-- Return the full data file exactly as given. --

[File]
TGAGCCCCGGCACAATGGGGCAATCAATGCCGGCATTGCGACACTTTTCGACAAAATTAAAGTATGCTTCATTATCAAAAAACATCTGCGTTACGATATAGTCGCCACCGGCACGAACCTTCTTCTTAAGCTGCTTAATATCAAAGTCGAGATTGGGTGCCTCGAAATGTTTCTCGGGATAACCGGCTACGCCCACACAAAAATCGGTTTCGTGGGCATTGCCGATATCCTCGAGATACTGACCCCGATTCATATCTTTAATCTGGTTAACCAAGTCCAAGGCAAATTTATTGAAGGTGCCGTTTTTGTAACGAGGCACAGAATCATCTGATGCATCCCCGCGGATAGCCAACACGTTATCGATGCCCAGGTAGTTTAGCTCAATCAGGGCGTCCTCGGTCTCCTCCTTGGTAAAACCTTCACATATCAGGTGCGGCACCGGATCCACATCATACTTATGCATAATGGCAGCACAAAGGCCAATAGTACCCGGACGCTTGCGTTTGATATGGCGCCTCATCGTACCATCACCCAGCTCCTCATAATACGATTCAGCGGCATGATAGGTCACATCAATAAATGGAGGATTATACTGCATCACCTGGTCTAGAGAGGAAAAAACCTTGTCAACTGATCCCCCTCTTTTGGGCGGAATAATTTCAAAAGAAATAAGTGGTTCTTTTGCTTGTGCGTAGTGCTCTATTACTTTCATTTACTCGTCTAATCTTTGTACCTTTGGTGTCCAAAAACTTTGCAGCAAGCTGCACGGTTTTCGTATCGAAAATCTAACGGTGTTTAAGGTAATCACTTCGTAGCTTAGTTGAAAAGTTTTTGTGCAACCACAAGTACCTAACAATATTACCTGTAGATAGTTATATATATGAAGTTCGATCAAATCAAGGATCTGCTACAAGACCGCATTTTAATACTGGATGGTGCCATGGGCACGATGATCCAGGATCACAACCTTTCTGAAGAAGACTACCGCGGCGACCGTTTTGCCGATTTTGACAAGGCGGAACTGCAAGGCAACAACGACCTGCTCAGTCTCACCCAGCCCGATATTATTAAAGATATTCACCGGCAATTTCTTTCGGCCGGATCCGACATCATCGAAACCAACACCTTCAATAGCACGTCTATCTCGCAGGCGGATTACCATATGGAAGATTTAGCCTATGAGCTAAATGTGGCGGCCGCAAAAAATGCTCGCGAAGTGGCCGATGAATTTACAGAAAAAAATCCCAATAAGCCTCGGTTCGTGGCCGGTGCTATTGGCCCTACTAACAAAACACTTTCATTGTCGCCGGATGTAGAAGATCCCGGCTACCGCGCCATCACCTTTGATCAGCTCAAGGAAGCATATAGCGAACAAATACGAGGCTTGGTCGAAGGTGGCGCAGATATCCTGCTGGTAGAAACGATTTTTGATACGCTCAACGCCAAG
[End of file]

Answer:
TGAGCCCCGGCACAATGGGGCAATCAATGCCGGCATTGCGACACTTTTCGACAAAATTAAAGTATGCTTCATTATCAAAAAACATCTGCGTTACGATATAGTCGCCACCGGCACGAACCTTCTTCTTAAGCTGCTTAATATCAAAGTCGAGATTGGGTGCCTCGAAATGTTTCTCGGGATAACCGGCTACGCCCACACAAAAATCGGTTTCGTGGGCATTGCCGATATCCTCGAGATACTGACCCCGATTCATATCTTTAATCTGGTTAACCAAGTCCAAGGCAAATTTATTGAAGGTGCCGTTTTTGTAACGAGGCACAGAATCATCTGATGCATCCCCGCGGATAGCCAACACGTTATCGATGCCCAGGTAGTTTAGCTCAATCAGGGCGTCCTCGGTCTCCTCCTTGGTAAAACCTTCACATATCAGGTGCGGCACCGGATCCACATCATACTTATGCATAATGGCAGCACAAAGGCCAATAGTACCCGGACGCTTGCGTTTGATATGGCGCCTCATCGTACCATCACCCAGCTCCTCATAATACGATTCAGCGGCATGATAGGTCACATCAATAAATGGAGGATTATACTGCATCACCTGGTCTAGAGAGGAAAAAACCTTGTCAACTGATCCCCCTCTTTTGGGCGGAATAATTTCAAAAGAAATAAGTGGTTCTTTTGCTTGTGCGTAGTGCTCTATTACTTTCATTTACTCGTCTAATCTTTGTACCTTTGGTGTCCAAAAACTTTGCAGCAAGCTGCACGGTTTTCGTATCGAAAATCTAACGGTGTTTAAGGTAATCACTTCGTAGCTTAGTTGAAAAGTTTTTGTGCAACCACAAGTACCTAACAATATTACCTGTAGATAGTTATATATATGAAGTTCGATCAAATCAAGGATCTGCTACAAGACCGCATTTTAATACTGGATGGTGCCATGGGCACGATGATCCAGGATCACAACCTTTCTGAAGAAGACTACCGCGGCGACCGTTTTGCCGATTTTGACAAGGCGGAACTGCAAGGCAACAACGACCTGCTCAGTCTCACCCAGCCCGATATTATTAAAGATATTCACCGGCAATTTCTTTCGGCCGGATCCGACATCATCGAAACCAACACCTTCAATAGCACGTCTATCTCGCAGGCGGATTACCATATGGAAGATTTAGCCTATGAGCTAAATGTGGCGGCCGCAAAAAATGCTCGCGAAGTGGCCGATGAATTTACAGAAAAAAATCCCAATAAGCCTCGGTTCGTGGCCGGTGCTATTGGCCCTACTAACAAAACACTTTCATTGTCGCCGGATGTAGAAGATCCCGGCTACCGCGCCATCACCTTTGATCAGCTCAAGGAAGCATATAGCGAACAAATACGAGGCTTGGTCGAAGGTGGCGCAGATATCCTGCTGGTAGAAACGATTTTTGATACGCTCAACGCCAAG